Stack Overflow is a community of 4.7 million programmers, just like you, helping each other.

Join them; it only takes a minute:

Sign up
Join the Stack Overflow community to:
  1. Ask programming questions
  2. Answer and help your peers
  3. Get recognized for your expertise

I know the concept of OOP for couple of years and I'm aware of using it and creating lets say not too complicated objects.

but I want to understand the OOP way better than the place I am stand right now and use it just like a real pro.

actually I'm an independent programmer I have to deal with several languages and platforms like php/.net/c++/QT and sometimes I feel lost between these giant stuff and I'm away from the OOP concept.

-is there any approach to overcome this problem ?

-I want to know how to think in a fully OOP way and creating a business object as well as business plan as fast as possible then use it in my favorite language.

-is there any relation between knowing an language very well and then learning OOP?

share|improve this question
up vote 1 down vote accepted

After you have learned the concepts, the best way to better understand it would be to use it in practice. Use OOP concepts to help you accomplish what you need to.

You seem to be inferring that with OOP you are asking yourself "Am I doing it right?" A good place to start would be

The best way to think OOP and creating business objects is to go with what the business says something is.

For example, let's assume your business has 2 different types of customers: Online and Local.

Perhaps you would then create a base Class Customer and create 2 other Classes OnlineCustomer and LocalCustomer which Inherit from the base Class Customer. This will allow you to add things specific to each customer Class which are not pertinent to the other. For example, you would probably want an email address for OnlineCustomer while you may want a standard mailing address for LocalCustomer (obviously nowadays everybody wants email addresses from everybody if they can get them but this was the best example I could come up with off the top of my head :) ).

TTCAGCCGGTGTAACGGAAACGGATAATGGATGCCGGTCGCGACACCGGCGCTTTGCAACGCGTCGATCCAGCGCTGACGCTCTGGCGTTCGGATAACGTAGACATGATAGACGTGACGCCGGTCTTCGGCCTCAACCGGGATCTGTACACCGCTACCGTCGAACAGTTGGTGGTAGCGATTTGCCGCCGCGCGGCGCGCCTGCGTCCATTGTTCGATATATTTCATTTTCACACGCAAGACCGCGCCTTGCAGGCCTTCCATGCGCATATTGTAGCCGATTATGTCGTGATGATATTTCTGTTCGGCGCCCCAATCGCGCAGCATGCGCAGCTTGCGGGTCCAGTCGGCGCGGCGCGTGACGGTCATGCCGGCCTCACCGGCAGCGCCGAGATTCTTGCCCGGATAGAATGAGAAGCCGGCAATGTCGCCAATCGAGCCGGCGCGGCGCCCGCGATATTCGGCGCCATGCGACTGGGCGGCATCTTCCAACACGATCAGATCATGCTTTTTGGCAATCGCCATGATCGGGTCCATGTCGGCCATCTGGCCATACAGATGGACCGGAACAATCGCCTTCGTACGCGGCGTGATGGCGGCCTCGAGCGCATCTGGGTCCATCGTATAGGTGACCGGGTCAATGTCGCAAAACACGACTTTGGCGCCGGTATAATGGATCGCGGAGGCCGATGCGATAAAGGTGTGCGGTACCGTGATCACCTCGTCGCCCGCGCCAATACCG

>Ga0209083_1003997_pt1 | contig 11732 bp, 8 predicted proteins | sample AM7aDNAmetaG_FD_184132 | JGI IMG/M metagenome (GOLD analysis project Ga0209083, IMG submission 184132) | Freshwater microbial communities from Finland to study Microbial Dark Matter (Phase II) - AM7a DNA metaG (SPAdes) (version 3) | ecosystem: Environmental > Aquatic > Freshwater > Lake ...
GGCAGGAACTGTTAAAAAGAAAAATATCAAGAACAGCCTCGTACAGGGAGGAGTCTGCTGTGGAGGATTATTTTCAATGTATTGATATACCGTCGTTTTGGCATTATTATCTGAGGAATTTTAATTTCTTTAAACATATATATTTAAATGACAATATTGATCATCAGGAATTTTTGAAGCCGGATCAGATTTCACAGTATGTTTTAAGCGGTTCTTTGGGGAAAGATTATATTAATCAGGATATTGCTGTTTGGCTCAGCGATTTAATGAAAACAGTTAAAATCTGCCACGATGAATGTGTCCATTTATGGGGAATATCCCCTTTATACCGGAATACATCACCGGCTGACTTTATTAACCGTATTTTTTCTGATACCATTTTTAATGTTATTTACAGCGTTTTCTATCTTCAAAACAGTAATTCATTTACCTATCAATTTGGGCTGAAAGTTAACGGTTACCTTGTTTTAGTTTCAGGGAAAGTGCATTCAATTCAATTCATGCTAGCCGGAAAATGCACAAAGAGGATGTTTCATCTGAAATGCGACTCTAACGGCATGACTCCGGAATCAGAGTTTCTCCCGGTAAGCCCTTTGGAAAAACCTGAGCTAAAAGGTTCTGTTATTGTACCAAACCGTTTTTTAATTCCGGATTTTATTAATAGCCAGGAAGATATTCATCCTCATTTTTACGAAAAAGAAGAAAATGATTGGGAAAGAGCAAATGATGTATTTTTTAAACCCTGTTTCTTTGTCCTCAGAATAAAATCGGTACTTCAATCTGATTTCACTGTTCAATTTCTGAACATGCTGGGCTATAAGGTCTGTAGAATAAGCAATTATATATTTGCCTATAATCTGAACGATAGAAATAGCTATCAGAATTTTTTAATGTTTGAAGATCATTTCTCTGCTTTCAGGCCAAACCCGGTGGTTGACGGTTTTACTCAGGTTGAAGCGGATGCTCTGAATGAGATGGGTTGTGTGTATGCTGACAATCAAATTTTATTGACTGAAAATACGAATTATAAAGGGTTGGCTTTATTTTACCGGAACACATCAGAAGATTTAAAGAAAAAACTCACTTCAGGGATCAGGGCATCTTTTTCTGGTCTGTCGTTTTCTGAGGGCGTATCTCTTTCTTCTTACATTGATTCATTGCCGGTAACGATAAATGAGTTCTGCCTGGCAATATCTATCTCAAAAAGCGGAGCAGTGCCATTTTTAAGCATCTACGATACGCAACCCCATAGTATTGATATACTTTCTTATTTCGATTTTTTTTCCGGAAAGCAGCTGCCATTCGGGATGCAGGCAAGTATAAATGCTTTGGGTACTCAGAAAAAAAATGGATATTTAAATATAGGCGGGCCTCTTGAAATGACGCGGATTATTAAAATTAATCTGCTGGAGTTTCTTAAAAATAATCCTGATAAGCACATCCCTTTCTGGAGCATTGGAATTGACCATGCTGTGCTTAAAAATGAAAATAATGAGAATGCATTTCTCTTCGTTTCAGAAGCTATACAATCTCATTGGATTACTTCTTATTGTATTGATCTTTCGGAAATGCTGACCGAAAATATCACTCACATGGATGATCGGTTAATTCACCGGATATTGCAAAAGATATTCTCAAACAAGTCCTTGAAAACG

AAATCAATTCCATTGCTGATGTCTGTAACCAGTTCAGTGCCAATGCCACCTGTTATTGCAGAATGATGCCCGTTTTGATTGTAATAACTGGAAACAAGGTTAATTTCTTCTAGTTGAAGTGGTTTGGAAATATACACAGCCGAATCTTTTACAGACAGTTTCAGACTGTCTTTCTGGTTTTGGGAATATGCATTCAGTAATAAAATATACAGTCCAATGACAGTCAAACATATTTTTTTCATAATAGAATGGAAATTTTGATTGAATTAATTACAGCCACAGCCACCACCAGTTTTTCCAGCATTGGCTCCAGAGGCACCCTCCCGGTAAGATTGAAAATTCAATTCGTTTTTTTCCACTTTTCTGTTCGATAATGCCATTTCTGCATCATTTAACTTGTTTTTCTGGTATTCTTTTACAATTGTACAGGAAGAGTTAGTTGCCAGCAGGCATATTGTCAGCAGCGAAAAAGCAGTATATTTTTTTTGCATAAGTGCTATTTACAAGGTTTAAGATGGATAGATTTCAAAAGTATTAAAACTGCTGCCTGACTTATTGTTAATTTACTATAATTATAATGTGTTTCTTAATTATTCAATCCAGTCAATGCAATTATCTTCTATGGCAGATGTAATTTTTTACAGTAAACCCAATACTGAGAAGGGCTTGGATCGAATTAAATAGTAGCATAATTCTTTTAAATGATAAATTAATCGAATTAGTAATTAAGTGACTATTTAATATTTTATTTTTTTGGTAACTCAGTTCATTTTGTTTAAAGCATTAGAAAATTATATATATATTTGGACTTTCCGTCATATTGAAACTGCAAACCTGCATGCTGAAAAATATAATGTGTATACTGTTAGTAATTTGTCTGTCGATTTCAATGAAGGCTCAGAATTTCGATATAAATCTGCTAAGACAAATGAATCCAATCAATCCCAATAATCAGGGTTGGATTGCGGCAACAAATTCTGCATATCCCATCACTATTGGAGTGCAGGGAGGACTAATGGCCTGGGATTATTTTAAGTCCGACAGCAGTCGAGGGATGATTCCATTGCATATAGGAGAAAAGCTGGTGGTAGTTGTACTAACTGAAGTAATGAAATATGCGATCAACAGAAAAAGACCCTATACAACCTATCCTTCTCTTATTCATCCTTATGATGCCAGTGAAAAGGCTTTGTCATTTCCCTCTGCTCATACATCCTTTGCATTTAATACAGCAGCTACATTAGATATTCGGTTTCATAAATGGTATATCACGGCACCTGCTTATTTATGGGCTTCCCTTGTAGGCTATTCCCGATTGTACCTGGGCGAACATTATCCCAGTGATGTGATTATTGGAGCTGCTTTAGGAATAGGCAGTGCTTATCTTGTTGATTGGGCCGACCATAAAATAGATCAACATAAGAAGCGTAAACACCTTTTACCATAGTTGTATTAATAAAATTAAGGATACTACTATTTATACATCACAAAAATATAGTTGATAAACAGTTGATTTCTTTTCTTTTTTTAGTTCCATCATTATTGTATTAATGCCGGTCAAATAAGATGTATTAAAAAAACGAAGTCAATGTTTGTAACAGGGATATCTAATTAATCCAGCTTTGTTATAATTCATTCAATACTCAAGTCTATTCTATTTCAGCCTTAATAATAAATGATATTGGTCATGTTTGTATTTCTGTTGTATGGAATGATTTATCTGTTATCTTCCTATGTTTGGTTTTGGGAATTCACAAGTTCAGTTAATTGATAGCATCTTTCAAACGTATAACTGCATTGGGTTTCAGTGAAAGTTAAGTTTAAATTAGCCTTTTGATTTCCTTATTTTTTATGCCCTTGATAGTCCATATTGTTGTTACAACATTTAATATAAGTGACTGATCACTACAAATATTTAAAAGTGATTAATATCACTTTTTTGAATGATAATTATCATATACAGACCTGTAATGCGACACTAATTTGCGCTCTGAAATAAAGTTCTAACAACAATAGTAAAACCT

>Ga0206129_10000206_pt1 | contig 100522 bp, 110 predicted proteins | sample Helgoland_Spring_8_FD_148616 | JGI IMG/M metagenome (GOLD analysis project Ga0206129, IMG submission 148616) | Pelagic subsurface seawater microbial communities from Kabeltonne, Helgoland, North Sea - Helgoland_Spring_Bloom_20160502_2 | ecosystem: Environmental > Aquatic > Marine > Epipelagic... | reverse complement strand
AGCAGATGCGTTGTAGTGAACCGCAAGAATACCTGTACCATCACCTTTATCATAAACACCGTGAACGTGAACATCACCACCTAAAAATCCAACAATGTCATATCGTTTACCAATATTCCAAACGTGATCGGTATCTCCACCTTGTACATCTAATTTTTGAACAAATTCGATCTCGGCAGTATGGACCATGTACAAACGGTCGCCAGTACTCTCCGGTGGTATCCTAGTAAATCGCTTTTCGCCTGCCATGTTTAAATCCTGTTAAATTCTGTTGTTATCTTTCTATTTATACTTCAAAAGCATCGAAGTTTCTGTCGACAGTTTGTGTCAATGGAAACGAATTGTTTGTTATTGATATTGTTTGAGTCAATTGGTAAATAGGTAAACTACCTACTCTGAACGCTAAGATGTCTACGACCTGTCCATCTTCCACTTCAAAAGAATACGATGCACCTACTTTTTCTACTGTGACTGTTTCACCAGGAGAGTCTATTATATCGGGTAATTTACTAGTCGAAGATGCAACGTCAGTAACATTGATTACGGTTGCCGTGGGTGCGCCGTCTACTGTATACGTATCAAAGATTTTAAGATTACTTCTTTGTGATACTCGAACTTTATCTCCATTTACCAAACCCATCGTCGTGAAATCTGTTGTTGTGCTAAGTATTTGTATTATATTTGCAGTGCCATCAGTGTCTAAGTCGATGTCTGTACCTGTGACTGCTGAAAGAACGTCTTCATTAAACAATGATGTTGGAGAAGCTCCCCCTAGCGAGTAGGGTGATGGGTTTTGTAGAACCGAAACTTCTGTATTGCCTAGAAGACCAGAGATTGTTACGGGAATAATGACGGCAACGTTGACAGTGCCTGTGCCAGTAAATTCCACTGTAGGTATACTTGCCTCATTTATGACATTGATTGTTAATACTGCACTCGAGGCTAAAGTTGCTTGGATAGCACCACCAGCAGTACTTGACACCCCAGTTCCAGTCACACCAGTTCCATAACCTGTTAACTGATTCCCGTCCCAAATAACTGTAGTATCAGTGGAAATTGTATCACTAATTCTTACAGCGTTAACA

As for any specific relation to learning a language or knowing it versus learning concepts, I would assume it would be easier to implement and use a new programming concept such as OOP after knowing the basics of a language.

share|improve this answer

Learn (at least) one pure object-oriented language and use it for some time. It will force you to use OO and over time you will start to think in matter of classes, objects and methods.

share|improve this answer
Most developers today are doing procedural programming in an object oriented language. The language will not force you to do anything OO. If you look at most code today, you will see an almost flat inheritance structure with very little code re-use. In fact, the best way to learn object oriented thinking is to study the UML and design patterns. You will come away with knowledge applicable to any OO language. – user1588303 Jun 18 '14 at 17:31
There is nothing wrong in procedural programming, and OO is not essential for code reuse (any programming paradigm with callable code blocks allows for code reuse). On the other hand, neither do design patterns require OO approach, although it maps fairly well. – Mladen Jablanović Jun 19 '14 at 13:19
Wow! Really? I find your comments amusing since OO itself was created specifically to answer the shortcomings of procedural programming. Design patterns are native to object orientation. You will not see references to functions and structures in design patterns because these are procedural constructs, you will see references to classes, methods, instances and responsibilities. If all you have are functions, and that is all you have in procedural programming, what kind of patterns do you imagine one could construct other than function calls function? – user1588303 Jul 20 '14 at 16:45

Your Answer


By posting your answer, you agree to the privacy policy and terms of service.

Not the answer you're looking for? Browse other questions tagged or ask your own question.